Tuesday, 31 January 2012

Three Top repair hair mask

Have your strands been feeling like straw lately? Long hot showers, indoor heating, and less humidity can leave your hair parched and in desperate need of moisture treatments. Using a thick deep-conditioning masks twice a week is essential for repairing the dried-out damage. But for a mask to work, you should leave it on for up to 10 minutes while wearing a shower cap or sitting under a dryer. The cover or added heat opens up the cuticle and allows the conditioner to penetrate deep into the hair shaft. Whether your locks are prone to breakage or you need extra TLC for chemically treated tresses, these top picks will keep any type of hair healthier and more hydrated.

1 Carol's Daughter Monoi Repairing Hair Mask

This super-moisturizing treatment contains naturally nourishing ingredients such as monoi oil, coconut oil, and bamboo water. If you have crazy curls, this creamy mask’s pro-vitamin B5 will work wonders at detangling snarled strands. But the best part? The conditioner's delicious tropical scent!

2 Andre Walker Keratin Deep Conditioning Hair Mask

Not only has this product been listed as one of Oprah's favorite things (Andre Walker is Ms. Winfrey's lifelong hairstylist), but it also can soften and smooth any hair type. The ultrathick mask contains a fantastic blend of nature's most hydrating ingredients: keratin, aloe, argan oil, olive oil, and avocado oil. Plus, the sealed packet is perfect for taking along as you travel this holiday season.

3 Shu Uemura Silk Bloom Restorative Treatment Masque

This luxe treatment is loaded with argan oil and has the scent of a Hirosaki flower. The mask improves texture by hydrating deep down at the actual hair fiber, resulting in silky, shiny locks.

Thursday, 24 November 2011

Five Memory-Boosting Foods

Are you sick of forgetting birthdays, meetings, special events, and names? Being a space cadet doesn't just happen from lack of sleep or stress, it can also be a result of foods that are missing from your diet. We spoke with Nicholas Perricone, M.D., founder of Perricone MD and Super by Dr. Perricone to find out which foods can help improve your memory.

1. Anchovies
 Anchovies are more than Caeser salad toppings. They help you to think more clearly, improve your memory, and assist with problem-solving skills. They can also help your appearance! “DMAE—dimethylaminoethanol—is a nutritional substance found in anchovies that helps to maintain muscle tone in the face and body as we age, and prevents both sagging and drooping of the muscles under the skin,” says Dr. Perricone. What a superfood!

2. Blueberries
 We’re always telling you about the benefits of blueberries (they improve memory, keep your skin youthful, and are one of the best sources of antioxidants), but did you know that they can prevent your brain from aging too? “Blueberries contain important phytochemicals that have been found to prevent the loss of dopamine cells, which normally occurs with aging,” says Dr. Perricone. “This means that they increase brain energy production and maintain youthful brain function.”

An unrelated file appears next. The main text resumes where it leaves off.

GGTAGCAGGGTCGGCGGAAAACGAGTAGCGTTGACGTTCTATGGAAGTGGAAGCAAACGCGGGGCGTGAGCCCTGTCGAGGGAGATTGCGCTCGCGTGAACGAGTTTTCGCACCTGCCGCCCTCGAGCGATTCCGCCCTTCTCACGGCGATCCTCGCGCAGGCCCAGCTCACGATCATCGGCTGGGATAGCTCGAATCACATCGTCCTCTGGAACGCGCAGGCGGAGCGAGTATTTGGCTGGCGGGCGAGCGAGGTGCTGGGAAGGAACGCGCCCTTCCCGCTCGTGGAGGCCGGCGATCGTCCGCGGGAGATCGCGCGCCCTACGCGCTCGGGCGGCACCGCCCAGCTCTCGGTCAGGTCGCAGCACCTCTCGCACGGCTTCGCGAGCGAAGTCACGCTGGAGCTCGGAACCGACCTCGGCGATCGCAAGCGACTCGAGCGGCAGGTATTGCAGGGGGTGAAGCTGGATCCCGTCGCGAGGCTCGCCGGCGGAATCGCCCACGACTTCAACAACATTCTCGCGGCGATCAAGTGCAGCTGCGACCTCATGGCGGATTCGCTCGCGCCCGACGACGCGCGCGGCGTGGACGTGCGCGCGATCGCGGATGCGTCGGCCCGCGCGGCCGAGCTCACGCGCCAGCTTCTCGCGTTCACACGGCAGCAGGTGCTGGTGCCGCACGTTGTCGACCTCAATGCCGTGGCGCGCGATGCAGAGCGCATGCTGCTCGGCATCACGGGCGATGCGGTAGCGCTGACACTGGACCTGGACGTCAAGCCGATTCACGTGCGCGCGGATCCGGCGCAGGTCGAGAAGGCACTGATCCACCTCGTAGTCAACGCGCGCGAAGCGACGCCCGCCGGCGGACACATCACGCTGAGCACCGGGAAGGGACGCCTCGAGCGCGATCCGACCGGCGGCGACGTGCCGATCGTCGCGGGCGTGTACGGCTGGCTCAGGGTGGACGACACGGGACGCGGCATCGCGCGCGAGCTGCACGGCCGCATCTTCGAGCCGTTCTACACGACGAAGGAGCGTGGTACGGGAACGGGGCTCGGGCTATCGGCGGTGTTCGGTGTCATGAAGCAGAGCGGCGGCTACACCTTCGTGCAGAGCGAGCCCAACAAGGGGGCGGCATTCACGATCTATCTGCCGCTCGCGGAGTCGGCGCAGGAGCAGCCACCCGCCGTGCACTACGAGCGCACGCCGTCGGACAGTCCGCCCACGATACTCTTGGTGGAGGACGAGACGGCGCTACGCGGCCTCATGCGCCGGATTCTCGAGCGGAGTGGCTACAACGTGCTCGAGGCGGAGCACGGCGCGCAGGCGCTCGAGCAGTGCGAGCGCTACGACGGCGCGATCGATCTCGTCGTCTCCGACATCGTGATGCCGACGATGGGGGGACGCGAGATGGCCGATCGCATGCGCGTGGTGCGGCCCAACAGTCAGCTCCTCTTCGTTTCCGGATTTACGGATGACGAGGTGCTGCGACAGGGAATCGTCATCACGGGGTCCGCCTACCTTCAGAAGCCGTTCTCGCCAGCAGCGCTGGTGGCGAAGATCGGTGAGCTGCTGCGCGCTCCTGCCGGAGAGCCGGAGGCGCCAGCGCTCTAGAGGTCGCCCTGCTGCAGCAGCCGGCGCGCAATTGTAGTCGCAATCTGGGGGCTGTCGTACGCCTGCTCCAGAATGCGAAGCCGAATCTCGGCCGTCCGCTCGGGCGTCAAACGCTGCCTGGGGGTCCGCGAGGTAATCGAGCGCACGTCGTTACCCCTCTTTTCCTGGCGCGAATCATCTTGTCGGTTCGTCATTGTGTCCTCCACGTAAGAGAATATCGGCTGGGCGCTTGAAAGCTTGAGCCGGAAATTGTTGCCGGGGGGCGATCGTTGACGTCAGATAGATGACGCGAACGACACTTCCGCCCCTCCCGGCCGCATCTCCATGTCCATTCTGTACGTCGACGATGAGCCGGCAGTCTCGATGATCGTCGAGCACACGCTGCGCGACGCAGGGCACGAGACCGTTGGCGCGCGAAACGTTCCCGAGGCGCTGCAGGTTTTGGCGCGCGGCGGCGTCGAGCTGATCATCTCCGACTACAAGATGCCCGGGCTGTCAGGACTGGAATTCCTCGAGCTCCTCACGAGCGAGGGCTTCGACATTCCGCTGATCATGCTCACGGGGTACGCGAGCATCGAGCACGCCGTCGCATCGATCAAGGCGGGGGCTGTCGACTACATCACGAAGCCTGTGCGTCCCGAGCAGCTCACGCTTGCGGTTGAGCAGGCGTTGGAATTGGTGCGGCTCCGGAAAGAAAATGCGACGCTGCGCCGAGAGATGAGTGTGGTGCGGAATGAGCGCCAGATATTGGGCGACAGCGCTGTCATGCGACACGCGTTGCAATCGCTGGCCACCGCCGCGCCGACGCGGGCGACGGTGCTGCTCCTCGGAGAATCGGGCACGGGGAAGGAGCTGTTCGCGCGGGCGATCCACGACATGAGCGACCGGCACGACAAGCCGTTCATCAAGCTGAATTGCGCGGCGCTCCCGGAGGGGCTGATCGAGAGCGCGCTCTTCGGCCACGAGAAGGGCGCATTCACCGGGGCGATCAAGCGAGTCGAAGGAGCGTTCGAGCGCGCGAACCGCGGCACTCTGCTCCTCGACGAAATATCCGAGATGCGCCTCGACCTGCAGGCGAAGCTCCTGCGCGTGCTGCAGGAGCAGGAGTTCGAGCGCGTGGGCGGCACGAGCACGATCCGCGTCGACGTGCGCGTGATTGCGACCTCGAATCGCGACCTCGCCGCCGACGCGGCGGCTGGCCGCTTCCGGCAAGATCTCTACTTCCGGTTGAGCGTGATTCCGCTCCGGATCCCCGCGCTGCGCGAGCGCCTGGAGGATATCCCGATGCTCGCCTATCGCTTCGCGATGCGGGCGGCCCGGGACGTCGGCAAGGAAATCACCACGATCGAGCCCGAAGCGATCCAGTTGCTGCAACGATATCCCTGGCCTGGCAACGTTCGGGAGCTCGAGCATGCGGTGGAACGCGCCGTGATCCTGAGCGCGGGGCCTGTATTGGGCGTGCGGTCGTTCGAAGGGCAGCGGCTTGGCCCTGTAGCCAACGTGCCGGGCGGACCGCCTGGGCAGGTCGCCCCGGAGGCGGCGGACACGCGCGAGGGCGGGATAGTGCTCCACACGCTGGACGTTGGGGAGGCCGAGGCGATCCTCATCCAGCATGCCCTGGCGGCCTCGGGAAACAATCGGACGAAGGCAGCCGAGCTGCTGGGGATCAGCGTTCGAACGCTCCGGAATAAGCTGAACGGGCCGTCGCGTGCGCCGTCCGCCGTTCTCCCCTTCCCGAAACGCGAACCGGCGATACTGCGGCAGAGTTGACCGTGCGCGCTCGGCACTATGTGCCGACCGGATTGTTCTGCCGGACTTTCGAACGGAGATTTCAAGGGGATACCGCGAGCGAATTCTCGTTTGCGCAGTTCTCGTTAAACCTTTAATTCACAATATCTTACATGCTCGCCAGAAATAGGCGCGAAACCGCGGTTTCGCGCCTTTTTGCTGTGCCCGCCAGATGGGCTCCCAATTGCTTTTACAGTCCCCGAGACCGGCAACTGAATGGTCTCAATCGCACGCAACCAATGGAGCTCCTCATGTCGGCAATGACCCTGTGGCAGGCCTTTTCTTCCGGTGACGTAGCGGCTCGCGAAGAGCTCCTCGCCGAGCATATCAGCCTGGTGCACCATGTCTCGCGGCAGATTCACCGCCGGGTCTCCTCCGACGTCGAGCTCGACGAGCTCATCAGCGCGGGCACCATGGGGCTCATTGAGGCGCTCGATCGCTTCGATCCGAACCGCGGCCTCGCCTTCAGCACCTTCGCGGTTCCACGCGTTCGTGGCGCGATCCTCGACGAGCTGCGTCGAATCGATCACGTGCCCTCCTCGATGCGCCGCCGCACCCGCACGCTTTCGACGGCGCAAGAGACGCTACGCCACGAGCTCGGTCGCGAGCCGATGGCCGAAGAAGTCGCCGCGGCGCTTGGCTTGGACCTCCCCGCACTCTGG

3. Cinnamon
 As well as smelling delicious (try some sprinkled on hot cocoa!), cinnamon fights infections, prevents wrinkle formation, and blocks age-accelerating diseases, some of which can cause memory loss. But that’s not all. “Cinnamon’s strong and fragrant aroma boosts cognitive processing in the brain, improving memory and attention span,” says Dr. Perricone.
 4. Salmon
Salmon is a great source of healthy fats such as omega-3 fatty acids, which new studies show is essential for learning and a healthy memory. “Wild salmon and other cold-water fish—sardines, herring, trout, anchovies—contain omega-3, which is critical to the brain and nervous system,” says Dr. Perricone. “They also improve your mood, increase sense of well-being, fight depression, give you glowing radiant skin, and improve memory and brainpower.”
 5. Extra-Virgin Olive Oil
 We’ve already told you about the importance of oils for your skin and body, but they’re also important for a healthy brain. “Fats function as carriers for fat-soluble vitamins including vitamins A, D, E, and K and are also crucial to brain health,” says Dr. Perricone. “Choose organic extra virgin first pressing olive oil and enjoy its anti-inflammatory, blood-sugar-stabilizing, brain-boosting benefits.”


Beauty Detox tips

Do you look down at your food sometimes and feel uninspired? Eating bland, dull-looking food not only looks and tastes boring, but it's also not that good for you. Colorful fruits and vegetables (and dishes that contain lots of them) look delicious and are actually better for you. Eating jewel-toned food means you're putting a wide range of nutrients and antioxidants into your body—so you get brighter, more vibrant skin. Peppers are great examples of bright vegetables, and this week celebrity nutritionist Kimberly Snyder uses them in her recipe for rainbow stuffed peppers. “This recipe makes for one colorful dish that will help your skin look more radiant and beautiful," says Kim. “The various vegetables—peppers, broccoli, kale, and carrots—are packed with minerals and loads of other phytonutrients. The beauty grain quinoa, full of amino acids to build muscle and repair tissue, is also a great addition to the dish. This is good for dinner or lunch, eaten along with a salad."